On arrival, Cambridge is everything that you expect. Its streets are cobbled and winding, its buildings stone and ornate, and its people youthful and bustling. Long lines of commuting bicycles whizz past, posters for events are hung and stuck on walls and railings, and come evening merrymakers stumble out of old wooden doors and cosy pubs.
The University's Influence
If you’re in the right place at the right time, you might even glimpse famous sights such as King’s College School Choristers walking two-by-two in top hats, gowns, and purple jackets, or undergraduates jubilantly processing through the city to Senate House to graduate in black gowns, hoods, and mortarboards.
Cambridge's Multifaceted Charm
Yet there are many other sides to this small university city. Stroll from the station along the multicultural Mill Road and you’ll smell a feast of global cuisine. Walk on further and you’ll experience the tranquillity that Cambridge has to offer: follow the River Cam and meander through the lush grass of Lammas Land and Coe Fen in the south, before the Backs bring you alongside many of the old university colleges, and then Jesus Green and Midsummer Common, which take you up north where the rowers glide across the water.
The Legacy of the Red Polls
Most of this grassland is grazed upon by friendly cows. These Red Polls are entitled to munch upon the commons, a right that used to be widespread until the modern era and one that Cantabrigians are fiercely proud of. In these bucolic green spaces, along the waterway and amongst bovine companions, are the modern inhabitants of the city: the coffee-drinkers, joggers, and picnickers on flat-bottomed punts.
The Significance of Water
In fact, water has always been central to the history of Cambridge. Approaching the city by road takes you past the level, low-lying land and maze of watercourses known as the Fenlands (or Fens). It’s a naturally marshy ecosystem, rich in biodiversity though liable to flooding compared to the surrounding chalk and limestone uplands.
Ancient Settlements and the Fenlands
Since the first settlements some 3,500 years ago, locals have fought with the wetlands and attempts to tame and drain the rivers and creeks began with the ancient Romans in the 1st century and continued up to the industrial era in the 19th century. The Romans settled on Castle Hill, next to a river that passed through the Fens. Fenlanders built settlements on broad banks of silt and islands of peat, the largest of which was called Ely, the Isle of Eels, whose glorious cathedral was part of the Fen Five medieval monasteries.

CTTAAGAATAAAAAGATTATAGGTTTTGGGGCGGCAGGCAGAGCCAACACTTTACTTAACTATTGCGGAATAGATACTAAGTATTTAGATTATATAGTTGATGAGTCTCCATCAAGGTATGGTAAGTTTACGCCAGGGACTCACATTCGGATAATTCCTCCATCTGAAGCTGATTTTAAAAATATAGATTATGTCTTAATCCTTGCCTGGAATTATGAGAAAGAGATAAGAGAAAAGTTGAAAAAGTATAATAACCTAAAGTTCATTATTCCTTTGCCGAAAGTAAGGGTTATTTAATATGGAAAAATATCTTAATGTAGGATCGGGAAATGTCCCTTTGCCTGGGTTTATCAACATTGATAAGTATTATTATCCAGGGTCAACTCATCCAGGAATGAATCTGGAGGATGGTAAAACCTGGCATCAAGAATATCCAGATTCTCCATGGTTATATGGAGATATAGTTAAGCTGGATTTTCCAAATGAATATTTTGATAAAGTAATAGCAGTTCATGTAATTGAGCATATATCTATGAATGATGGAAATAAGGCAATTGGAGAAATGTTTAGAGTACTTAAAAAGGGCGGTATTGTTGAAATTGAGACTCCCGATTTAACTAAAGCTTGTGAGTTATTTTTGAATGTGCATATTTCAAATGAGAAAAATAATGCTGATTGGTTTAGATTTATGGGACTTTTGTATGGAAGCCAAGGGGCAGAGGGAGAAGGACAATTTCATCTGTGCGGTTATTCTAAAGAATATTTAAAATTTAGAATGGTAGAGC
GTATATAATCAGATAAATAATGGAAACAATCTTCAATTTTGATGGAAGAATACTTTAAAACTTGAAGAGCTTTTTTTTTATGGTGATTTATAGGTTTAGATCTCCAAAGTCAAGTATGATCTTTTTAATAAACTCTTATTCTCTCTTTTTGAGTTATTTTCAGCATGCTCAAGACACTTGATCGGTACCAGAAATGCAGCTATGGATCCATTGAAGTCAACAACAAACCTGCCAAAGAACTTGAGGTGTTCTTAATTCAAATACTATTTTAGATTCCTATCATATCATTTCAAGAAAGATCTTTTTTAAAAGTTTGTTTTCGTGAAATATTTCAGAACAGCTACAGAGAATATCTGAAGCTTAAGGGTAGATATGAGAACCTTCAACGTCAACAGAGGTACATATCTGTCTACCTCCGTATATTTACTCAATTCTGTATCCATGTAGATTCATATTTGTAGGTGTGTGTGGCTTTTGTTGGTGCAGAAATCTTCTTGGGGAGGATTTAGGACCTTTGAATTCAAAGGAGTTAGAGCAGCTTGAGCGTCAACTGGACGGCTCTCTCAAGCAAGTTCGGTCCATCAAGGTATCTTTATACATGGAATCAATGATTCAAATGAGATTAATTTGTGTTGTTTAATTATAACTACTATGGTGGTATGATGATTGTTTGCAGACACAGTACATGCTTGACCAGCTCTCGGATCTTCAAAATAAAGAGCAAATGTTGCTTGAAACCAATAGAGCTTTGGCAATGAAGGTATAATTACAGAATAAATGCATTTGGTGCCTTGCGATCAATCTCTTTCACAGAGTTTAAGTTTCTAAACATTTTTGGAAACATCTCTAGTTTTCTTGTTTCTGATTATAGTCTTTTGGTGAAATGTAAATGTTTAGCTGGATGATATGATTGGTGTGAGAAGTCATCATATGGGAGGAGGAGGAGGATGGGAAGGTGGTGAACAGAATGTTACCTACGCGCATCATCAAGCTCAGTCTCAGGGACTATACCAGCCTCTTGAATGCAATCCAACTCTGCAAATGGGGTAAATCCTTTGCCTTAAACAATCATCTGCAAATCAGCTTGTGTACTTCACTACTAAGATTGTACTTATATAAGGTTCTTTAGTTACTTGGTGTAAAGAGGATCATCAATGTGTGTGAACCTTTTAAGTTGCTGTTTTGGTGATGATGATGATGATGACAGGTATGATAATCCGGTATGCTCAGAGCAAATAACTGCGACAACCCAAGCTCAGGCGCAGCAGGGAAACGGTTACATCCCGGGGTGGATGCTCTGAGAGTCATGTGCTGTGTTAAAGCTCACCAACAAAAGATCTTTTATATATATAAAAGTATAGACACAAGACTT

But while the Romans had built a causeway linking Cambridge to Ely, it was far easier to travel by the river, and with trade routes to the north of England and the European Continent, this made Cambridge an ideally situated inland port just 80 kilometres from London on the road to York. The market town gained the suffix ‘bridge’ as it was the last stop before the sea, but the river was originally called the Granta. Cambridge’s name in fact altered over centuries from the Anglo-Saxon Granta-brycge into Cambridge, and uniquely, the river was renamed the Cam in honour of the city.
Invasions and Constructions
Vikings used and expanded the river route after their invasion in the 9th century, building wharves, merchant houses, and a mint. They were followed by the Normans in the 11th century, who constructed a castle on the hill, though only the mound remains.
Cambridge's Steady Growth
Though suffering at various times across history from fire, plague, and flooding, the city’s story is generally one of steadily increasing prosperity. Its coat of arms succinctly captures its origin story: two sea horses support a bridge in the form of a castle which arches above three ships with furled sails. It was a city that bridged not just the river, but also the seemingly unnavigable Fens, and connected England to the world.
The Birth of Cambridge University
With the arrival of migrant scholars in 1209, the city’s architecture and rhythm subsequently became dominated by the university and the appearance of its many colleges, beginning in 1284 with Peterhouse, founded by the Bishop of Ely.
Modern Cambridge: A Hub of Innovation
The city’s past and future is intimately entwined with Cambridge University, making it a vibrant place to live and work today. Links with academic research have blossomed into industry. To the south is the internationally renowned Addenbrooke’s Hospital, a teaching hospital and major centre for trauma and neurological intensive care, as well as the Biomedical Campus, one of the largest research clusters in the world. While to the north is Silicon Fen, a collection of jostling high-tech software, electronics, and biotechnology companies, that boasts more than 5,000 firms – including Microsoft, Apple, and Amazon – and a revenue of more than £15 billion. Cambridge may be more recognisable for its brick chimneys and dining halls for now, but who knows what the future holds.
Set your own pace and explore the iconic sights with our self-guided audio tours of Cambridge.